Evangelism Q&A: Part I

Evangelism Q&A: Part I


On Friday, November 8thCrosspoint Church hosted an evangelism training to equip believers to proclaim the gospel and make disciples. A portion of this training was devoted to responding to questions from the audience, but unfortunately we did not have enough time to answer all of those questions.  We decided to commit a few blog posts to respond to those questions. 

“How do I start or initiate ‘The Story’ in conversation?”

There is no one right way to generate conversations on spiritual matters.  A question I often use is, “in your opinion do you think man is basically good or basically bad?”  This question allows me to understand a person’s view of man, which can lead me to their view of God.  Ninety-five percent of the time they will say man is good, which means man must have been created good (Gen. 1:31).  You can follow this question with “if man is basically good, then why do so many people do bad things,” which leads to discussing the Fall.
With these questions you can lead the conversation to God’s initial design in Genesis 1 and 2, but then man rebelled against God in Genesis 3.  Once you mention Creation and Fall the conversation will naturally lead to our need for Rescue, which allows you to proclaim Jesus Christ and his Redemption for us if we repent and believe in him.  I would recommend Randy Newman’s book “Questioning Evangelism” if you want to learn other ways and questions to transition conversations to the gospel.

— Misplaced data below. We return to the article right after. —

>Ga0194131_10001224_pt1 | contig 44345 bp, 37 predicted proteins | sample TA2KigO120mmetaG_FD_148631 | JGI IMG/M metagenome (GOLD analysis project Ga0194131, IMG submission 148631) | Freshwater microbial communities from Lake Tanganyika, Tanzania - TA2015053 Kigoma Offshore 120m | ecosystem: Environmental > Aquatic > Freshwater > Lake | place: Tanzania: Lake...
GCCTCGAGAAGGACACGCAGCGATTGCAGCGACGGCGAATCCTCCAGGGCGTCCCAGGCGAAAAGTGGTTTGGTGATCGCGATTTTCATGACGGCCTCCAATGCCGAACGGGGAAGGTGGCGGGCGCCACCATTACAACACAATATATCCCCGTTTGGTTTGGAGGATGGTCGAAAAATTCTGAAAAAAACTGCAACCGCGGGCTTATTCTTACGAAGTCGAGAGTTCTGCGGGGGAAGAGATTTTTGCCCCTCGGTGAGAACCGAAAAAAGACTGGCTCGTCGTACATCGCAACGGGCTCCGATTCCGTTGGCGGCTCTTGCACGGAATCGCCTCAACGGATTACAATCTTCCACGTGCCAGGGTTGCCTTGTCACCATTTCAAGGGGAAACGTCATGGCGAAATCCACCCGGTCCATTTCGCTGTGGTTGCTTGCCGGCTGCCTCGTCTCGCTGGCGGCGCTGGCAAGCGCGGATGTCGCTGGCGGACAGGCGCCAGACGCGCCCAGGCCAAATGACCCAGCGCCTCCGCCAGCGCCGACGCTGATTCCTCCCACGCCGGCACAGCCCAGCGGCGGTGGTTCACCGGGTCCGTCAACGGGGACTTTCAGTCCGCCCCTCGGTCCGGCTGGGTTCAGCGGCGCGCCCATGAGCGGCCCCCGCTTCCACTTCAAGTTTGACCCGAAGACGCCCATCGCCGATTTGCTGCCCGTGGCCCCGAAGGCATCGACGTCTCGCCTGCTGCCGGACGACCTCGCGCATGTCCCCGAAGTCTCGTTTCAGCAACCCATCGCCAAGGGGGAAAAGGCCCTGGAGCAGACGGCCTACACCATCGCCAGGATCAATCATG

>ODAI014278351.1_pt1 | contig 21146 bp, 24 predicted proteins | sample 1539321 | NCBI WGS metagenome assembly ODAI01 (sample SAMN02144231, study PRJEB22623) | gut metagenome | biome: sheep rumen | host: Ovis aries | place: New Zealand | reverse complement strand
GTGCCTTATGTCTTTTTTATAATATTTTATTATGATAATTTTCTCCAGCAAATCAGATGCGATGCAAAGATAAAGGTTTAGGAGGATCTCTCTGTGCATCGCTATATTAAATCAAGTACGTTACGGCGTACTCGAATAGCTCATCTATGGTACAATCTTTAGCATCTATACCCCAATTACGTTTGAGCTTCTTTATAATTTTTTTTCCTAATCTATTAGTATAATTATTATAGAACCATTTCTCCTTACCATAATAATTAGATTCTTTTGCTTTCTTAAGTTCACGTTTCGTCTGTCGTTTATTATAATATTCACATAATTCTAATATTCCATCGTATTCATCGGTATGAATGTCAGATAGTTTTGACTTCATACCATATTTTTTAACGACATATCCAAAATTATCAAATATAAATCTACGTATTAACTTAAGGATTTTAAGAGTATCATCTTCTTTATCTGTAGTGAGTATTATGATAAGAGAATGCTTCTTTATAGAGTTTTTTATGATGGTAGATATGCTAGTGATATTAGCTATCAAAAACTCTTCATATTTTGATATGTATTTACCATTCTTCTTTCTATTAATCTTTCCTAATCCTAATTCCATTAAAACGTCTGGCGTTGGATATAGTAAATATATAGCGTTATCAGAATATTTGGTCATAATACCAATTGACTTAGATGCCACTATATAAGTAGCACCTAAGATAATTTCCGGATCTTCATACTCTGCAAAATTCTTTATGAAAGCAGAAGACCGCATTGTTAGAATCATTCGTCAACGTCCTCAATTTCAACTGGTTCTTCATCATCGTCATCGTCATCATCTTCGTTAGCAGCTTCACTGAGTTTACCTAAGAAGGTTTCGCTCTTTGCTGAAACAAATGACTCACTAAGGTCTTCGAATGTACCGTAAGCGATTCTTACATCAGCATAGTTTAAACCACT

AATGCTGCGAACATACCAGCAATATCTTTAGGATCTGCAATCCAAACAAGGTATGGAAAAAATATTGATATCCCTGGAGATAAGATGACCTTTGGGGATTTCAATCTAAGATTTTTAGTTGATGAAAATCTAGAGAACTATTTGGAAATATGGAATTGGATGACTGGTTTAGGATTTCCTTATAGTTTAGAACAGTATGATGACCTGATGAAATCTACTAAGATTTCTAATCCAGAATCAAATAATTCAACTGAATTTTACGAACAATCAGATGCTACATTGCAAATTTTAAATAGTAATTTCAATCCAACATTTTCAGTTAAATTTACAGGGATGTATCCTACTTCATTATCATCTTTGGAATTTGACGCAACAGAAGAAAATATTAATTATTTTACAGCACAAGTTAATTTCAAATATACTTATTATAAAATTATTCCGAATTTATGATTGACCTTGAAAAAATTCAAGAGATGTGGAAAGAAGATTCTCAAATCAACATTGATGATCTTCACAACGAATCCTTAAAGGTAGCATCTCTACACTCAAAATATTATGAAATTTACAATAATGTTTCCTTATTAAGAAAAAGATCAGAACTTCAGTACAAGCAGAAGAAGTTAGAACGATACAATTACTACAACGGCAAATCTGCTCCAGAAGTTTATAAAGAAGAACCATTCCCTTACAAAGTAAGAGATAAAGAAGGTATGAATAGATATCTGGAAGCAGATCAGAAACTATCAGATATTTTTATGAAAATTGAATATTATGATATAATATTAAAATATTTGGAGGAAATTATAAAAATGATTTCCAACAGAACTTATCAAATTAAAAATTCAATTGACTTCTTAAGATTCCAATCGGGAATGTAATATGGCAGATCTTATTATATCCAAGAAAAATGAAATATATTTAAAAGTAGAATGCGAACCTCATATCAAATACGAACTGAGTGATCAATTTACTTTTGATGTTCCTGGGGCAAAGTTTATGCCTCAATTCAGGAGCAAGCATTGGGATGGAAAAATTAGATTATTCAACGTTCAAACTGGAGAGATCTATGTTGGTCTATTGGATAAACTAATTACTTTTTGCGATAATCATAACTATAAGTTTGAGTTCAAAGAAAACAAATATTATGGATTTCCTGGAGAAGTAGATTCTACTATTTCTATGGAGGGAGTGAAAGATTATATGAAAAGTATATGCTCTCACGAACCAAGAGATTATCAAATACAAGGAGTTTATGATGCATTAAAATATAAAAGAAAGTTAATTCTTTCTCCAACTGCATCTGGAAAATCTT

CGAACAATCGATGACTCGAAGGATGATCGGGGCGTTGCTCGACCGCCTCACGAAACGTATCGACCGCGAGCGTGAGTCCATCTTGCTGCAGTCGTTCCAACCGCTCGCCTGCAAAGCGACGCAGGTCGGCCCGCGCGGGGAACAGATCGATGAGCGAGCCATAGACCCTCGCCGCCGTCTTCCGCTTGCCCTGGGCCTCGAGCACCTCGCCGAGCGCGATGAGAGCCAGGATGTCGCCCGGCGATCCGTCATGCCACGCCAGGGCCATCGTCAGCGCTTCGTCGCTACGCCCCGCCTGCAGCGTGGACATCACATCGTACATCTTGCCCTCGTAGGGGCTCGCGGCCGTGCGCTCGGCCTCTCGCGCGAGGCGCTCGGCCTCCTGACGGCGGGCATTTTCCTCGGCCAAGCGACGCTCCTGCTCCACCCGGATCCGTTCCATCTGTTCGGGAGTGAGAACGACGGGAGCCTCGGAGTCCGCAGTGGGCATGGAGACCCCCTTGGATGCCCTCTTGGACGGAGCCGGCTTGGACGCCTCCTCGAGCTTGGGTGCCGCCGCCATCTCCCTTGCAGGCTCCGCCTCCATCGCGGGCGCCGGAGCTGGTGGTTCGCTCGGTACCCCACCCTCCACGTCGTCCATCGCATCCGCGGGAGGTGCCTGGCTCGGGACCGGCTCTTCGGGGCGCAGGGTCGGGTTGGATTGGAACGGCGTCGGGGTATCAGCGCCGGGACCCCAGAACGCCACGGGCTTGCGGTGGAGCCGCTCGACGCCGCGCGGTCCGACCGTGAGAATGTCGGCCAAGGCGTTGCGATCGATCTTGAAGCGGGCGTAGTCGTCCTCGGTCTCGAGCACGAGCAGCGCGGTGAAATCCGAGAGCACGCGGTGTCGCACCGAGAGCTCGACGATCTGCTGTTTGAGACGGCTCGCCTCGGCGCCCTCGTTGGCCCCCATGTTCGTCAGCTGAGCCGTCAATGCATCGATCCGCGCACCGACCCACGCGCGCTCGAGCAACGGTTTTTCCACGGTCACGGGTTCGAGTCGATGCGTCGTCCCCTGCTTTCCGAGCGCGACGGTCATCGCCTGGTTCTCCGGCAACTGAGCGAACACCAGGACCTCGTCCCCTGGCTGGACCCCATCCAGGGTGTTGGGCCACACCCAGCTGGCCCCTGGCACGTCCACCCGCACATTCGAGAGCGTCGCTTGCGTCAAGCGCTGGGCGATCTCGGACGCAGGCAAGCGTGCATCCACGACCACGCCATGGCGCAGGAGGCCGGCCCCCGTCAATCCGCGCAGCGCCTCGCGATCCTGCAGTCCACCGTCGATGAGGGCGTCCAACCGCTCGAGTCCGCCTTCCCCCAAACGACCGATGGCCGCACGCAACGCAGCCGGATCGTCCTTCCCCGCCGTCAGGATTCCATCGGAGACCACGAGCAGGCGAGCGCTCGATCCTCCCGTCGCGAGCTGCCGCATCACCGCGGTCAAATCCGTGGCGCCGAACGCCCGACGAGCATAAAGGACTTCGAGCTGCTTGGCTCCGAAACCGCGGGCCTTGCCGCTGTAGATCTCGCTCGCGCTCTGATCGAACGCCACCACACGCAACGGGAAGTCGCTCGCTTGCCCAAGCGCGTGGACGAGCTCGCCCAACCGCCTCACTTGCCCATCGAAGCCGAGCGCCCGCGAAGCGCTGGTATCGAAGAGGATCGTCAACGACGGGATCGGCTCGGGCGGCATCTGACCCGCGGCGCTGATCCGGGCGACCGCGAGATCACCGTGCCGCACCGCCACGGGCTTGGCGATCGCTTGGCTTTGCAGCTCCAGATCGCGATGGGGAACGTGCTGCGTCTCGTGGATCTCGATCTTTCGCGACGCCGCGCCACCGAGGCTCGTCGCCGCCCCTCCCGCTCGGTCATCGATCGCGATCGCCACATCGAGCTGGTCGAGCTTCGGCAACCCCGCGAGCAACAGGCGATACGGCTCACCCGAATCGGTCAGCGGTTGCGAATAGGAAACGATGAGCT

“As a bio major, I’m daily faced with challenges of the Gospel, specifically creation. How do I approach questions from non-believers on this subject?”

I can fully relate to this question, because I was a biology major when I was a non-believer, and I would often question Christians specifically on this topic.  The first thing we need to remember is that Christ did not command us to proclaim reasons for creationism or evidence against Darwinian evolution, but he commanded us to proclaim his saving grace (Matt. 28:18-20; 2 Tim. 4:1-2).  Because of this it is beneficial to start with a person’s sinful position before God instead of evolution or creationism.  Non-believers will not turn to Christ unless they believe they are in desperate need of a savior. 
In my own life I was hardened to the gospel because I didn’t believe I needed a savior and therefore I rebelled against God and the Bible.  I was blinded to the truth until God used a few faithful Christians to talk with me about my sin and the hope of Jesus Christ.  It was through those conversations and relationships that I heard the gospel and was transformed by it.  Once I believed in Christ and submitted to his authority I studied the scriptures with other Christians, and my attitudes and beliefs changed from a secular mindset to a biblical mindset.
So my advice would be to love your friends who are biology and science majors.  Invite them to be a part of your life so that they see how your life involves Christ, and tell them how the risen Son of God has transformed your life (2 Cor. 5:17).  And finally pray for them.  Pray that God will work through you as you witness to them.
*A resource that would be beneficial for answering question about Darwinian evolution would be Lee Strobel’s “The Case for a Creator.”
“How do we connect the gospel message to people who either don’t want to hear it or think it’s foolishness?”

I believe these are the most common responses when I evangelize on the Clemson campus.  People normally don’t want to talk about God, or they think Christians are foolish for believing the Bible.  My suggestion is that we need to counter theses attitudes with love.  We should talk with people and find out why they feel hostile to God or the church.  When we speak with them it should not be with an agenda to convert them but to love on them.  I am not saying that we should not desire their conversion, but that our desire for their conversion will naturally lead us to love them.  This does not mean accepting their rebellion against God, but tolerating their lack of faith.